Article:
VAN MORRISON Album by Album Discussion: Part 2 (Wavelength 1978 - Enlightenment 1990)

Discussion in 'Music Corner' started by Clarkophile, Nov 26, 2007.

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  1. Clarkophile

    Clarkophile Through the Morning, Through the Night Thread Starter

    Some live versions of Beautiful Vision material:

    "Cleaning Windows" (1984) (Van puffing on a cig!):tsk:

    "Dweller on the Threshold"

    "She Gives Me Religion"

    "Beautiful Vision"

    "Vanlose Stairway"

    Hey, this is a well shot/recorded gig. Was this ever officially released? Anyone know?:help:
  2. seriousfun

    seriousfun Forum Resident

    (from a first-hand source)

    Knopfler and his engineer Chuck Ainlay showed up at Van's Wool Hall Studios to record Van's Vocal for The Last Laugh with the 2" multitrack tapes of that song's backing tracks. Wool Hall did not have the same machine Knopfler and Ainlay used in the US, so they rented one in the UK, with an assistant engineer assigned to operate the machine. They had been told that Van had rehearsed the song, and would give one take.

    Wool Hall has a control room upstairs and tracking room downstairs, linked by video. Van showed up late. He appeared on the video monitor at the mic downstairs, said "roll it" and sang a reportedly great take. The assistant, unfamiliar with the tape machine, hadn't armed the track for recording. Van heard this and left.

    Hours of phone calls ensued. Van agreed to give one more, returned to the microphone, sang the performance you hear on the album, and left without a word.

    We now return to 1982 and Beautiful Vision, which I plan to listen to from my original LP tonight.
  3. onlyconnect

    onlyconnect The prose and the passion

    Winchester, UK
    I have an un-remastered WG CD as well as the remaster. I like the older CD quite a lot better. The hi-hat is less prominent although it is the same mix, there is more depth and space to my ears. Further, the remaster has a hard, slightly harsh quality that I dislike. Sorry about my imprecise language.

    I also prefer the un-remastered Common One.


    DJ WILBUR The Cappuccino Kid

    green with envy! :uhhuh:
  5. seriousfun

    seriousfun Forum Resident

    Only on

    You can't come over and listen. My girlfriend will be there!

    BV is the earliest VM LP I still have. I owned LPs back to TB Sheets, Astral Weeks, and I can't remember where the went...but my copy of BV sure sounds great.
  6. Clarkophile

    Clarkophile Through the Morning, Through the Night Thread Starter

    Now that's a cool story.

    I imagine Van gave said engineer a stare like this...:laugh:

    Attached Files:

  7. Clarkophile

    Clarkophile Through the Morning, Through the Night Thread Starter

    I don't quite know how to say this:D, but we'll be carrying on with Inarticulate Speech of the Heart either tomorrow or Monday, depending on how quickly I can get my act together.
  8. Sneaky Pete

    Sneaky Pete Senior Member

    Is this a great forum, or what? Thanks for the scoop.:)

    I still have all my old Van vinyl, but I got rid of some other stuff. I wish I had those Mink Deville records back. BV sounds best on the big black waffle enjoy.
  9. Clarkophile

    Clarkophile Through the Morning, Through the Night Thread Starter

    Okay, we're definitely going to have to wait until Monday for Inarticulate Speech of the Heart, so maybe pull it off the shelf and give it a play too.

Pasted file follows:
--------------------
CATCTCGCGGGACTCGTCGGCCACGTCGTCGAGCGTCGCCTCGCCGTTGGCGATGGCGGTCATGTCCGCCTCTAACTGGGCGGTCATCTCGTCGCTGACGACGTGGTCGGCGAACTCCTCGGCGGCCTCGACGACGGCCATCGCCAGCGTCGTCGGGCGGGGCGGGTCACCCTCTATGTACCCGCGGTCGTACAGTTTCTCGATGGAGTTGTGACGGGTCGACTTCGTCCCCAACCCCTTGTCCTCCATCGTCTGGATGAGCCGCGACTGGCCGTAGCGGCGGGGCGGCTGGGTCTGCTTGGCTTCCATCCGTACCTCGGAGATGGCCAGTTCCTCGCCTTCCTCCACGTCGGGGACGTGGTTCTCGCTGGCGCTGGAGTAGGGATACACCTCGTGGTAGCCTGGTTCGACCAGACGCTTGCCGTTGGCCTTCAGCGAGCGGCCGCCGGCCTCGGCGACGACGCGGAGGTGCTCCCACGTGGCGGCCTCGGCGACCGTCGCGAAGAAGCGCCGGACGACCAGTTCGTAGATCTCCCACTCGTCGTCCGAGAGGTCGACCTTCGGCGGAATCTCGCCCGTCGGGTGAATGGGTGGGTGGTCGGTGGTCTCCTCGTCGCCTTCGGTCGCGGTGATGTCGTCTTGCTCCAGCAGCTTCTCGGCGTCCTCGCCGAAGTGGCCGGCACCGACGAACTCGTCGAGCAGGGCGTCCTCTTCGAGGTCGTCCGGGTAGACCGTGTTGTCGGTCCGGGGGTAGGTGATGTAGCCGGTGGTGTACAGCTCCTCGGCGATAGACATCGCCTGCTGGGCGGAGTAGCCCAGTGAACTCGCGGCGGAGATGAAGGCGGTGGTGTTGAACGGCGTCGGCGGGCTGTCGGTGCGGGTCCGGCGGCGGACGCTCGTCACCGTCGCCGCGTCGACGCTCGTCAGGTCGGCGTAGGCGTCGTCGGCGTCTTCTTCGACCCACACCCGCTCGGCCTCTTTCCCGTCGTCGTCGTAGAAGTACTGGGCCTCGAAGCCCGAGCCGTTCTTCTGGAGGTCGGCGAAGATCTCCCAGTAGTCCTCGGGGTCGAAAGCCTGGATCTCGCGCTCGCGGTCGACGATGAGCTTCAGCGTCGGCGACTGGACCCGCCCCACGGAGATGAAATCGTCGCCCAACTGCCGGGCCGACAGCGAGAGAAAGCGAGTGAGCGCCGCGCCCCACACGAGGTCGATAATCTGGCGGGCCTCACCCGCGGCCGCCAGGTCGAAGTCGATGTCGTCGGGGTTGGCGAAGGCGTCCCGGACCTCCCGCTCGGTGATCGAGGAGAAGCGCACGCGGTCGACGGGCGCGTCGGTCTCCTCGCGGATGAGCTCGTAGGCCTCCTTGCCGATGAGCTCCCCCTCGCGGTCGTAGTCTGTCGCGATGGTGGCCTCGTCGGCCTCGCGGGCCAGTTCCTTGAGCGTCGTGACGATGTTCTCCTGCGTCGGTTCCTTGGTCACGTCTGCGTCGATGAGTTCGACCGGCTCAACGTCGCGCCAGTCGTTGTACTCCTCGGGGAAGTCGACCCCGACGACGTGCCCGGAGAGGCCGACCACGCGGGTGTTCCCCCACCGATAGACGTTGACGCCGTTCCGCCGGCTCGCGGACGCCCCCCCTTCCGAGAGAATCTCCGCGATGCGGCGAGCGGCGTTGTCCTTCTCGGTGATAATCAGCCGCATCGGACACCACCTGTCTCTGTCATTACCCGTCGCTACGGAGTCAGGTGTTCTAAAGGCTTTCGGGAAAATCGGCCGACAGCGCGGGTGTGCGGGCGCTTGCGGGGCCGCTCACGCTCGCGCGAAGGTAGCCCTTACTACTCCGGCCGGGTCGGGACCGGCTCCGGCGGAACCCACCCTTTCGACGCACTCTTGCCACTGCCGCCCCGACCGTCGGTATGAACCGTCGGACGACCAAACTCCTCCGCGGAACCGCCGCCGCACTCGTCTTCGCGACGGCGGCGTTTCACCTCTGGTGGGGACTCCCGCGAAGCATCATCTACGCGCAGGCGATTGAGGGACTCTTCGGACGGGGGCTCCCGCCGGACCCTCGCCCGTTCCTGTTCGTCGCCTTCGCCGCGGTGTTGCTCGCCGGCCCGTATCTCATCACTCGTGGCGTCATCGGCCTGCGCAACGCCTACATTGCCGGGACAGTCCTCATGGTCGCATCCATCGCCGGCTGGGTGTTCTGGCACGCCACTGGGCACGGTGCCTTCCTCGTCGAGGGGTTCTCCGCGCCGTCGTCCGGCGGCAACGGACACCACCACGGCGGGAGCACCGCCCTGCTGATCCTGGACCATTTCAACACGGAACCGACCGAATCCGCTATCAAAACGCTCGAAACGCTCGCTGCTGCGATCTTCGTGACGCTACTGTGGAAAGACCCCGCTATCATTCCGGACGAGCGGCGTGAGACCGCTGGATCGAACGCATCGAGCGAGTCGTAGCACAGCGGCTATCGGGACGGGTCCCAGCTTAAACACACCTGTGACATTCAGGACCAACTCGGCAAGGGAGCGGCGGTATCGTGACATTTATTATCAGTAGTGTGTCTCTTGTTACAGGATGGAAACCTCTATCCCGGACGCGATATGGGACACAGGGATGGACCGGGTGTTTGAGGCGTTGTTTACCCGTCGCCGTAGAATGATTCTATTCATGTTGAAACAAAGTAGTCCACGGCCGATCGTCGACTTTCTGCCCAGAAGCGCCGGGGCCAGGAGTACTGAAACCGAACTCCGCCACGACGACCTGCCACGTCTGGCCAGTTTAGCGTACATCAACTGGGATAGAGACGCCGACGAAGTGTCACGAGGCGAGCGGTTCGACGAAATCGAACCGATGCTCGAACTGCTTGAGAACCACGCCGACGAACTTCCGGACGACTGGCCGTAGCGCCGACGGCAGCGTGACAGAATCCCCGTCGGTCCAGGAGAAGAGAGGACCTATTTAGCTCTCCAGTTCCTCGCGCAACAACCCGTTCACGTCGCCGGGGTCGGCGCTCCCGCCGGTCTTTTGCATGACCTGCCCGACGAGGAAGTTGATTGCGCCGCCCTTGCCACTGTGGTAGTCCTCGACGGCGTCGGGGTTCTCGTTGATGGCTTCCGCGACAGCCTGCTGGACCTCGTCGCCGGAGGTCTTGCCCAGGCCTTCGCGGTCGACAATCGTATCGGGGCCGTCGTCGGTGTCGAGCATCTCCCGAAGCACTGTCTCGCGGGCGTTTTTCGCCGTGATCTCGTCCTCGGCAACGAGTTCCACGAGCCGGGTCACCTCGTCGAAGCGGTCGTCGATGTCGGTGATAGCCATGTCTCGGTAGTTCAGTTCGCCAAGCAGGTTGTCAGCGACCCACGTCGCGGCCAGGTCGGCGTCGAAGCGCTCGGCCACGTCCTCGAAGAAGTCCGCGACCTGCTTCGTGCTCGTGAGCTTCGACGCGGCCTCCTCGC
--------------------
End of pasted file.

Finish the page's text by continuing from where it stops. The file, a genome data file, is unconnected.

DJ WILBUR The Cappuccino Kid

    oh tay panky :righton:

    DJ WILBUR The Cappuccino Kid

    any more thoughts on this one? we're changing it up tomorrow....
  12. Clarkophile

    Clarkophile Through the Morning, Through the Night Thread Starter

    We'll be zooming over the earth's atmosphere in our flying sheet music around 1:00 this afternoon, but in the meantime, anyone want to help me compile a list of Van's instrumental tunes? (I've been reading that at one point Van wanted to release an album of instrumentals.)
    "Caledonia Soul Music"
    *the ones off Inarticulate Speech
    "Boffyflow and Spike" from A Sense of Wonder
    *three from Poetic Champions.

    Any other submissions?
  13. curbach

    curbach Some guy on the internet

    The ATX
    I believe there is one on Philosopher's Stone, but the name is escaping me.
  14. Clarkophile

    Clarkophile Through the Morning, Through the Night Thread Starter

    Oh, "High Spirits" isn't it? The one with the Chieftains?
  15. Clarkophile

    Clarkophile Through the Morning, Through the Night Thread Starter

    Inarticulate Speech of the Heart

    Polydor 839 604-2
    (Released March, 1983)

    1. Higher than the World (3:42)
    2. Connswater (instrumental - see Glossary entry) (4:09)
    3. River of Time (3:02)
    4. Celtic Swing (instrumental) (5:03)
    5. Rave On, John Donne (5:12)
    6. Inarticulate Speech of the Heart No. 1 (instrumental) (4:53)
    7. Irish Heartbeat (4:40)
    8. The Street Only Knew Your Name (3:36)
    9. Cry for Home (3:44)
    10. Inarticulate Speech of the Heart No. 2 (3:53)
    11. September Night (5:16)
    Total time: (47:01)

    David Hayes: Bass
    Mark Isham: Synthesizer/Trumpet
    John Allair: Keyboards
    Pee Wee Ellis: Saxophone
    Tom Donlinger: Percussion/Drums
    Mihr Un Nisa Douglass: Vocal
    Stephanie Douglass: Vocal
    Pauline Lozana: Vocal
    Arty McGlynn: Guitar
    Chris Michie: Guitar
    Van Morrison: Guitar/Keyboards/Saxophone/Vocal
    Davy Spillane: Wind
    Annie Stocking: Vocal
    Bianca Thornton: Vocal
    Peter VanHooke: Drums

    Swami Tom predicts there's going to be a communal evisceration of Van for this sometimes hilarious relic of the 1980's, from its ridiculously tacky cover to the flaccid Wyndam Hill-y/New Agey contributions of Mark Isham.
    But when discussing an album that takes me out of my comfort zone, I always try to remind myself of Pope's wise and timeless counsel to temper my comments accordingly. I have tried to understand what Van was going for and approached my review that way, instead of unfairly foisting my own expectations upon him. It is whether the work moves us which is the ultimate test; that is always the bottom line.

    As I indicated a couple of posts ago, Van considered releasing an album of instrumental music but never quite got around to it. "Connswater," "Celtic Swing" "Inarticulate Speech of the Heart #1", and "September Night" provide the most number of instrumentals to grace a Van Morrison record. The sheer number of them, coupled with the knowledge that there are always things Van could have put on the album in their place, tells us they must be seen as serious works and not merely filler. So, taken as such, these melodies are certainly pleasant enough--somewhere between movie soundtrack music and background music one might hear in a spa--but they are heavily compromised by their instrumentation. The Celtic songs sound like Celtic Muzak, to my ears anyway. The keyboards and synths ensure that there's no need for anything resembling a bona fide, played-by-a-human-being pennywhistle, or any such similar instrument. "Connswater" sounds like Yanni playing a jig; "September Night" sounds like background music from the old Star Trek series---and not in a good way.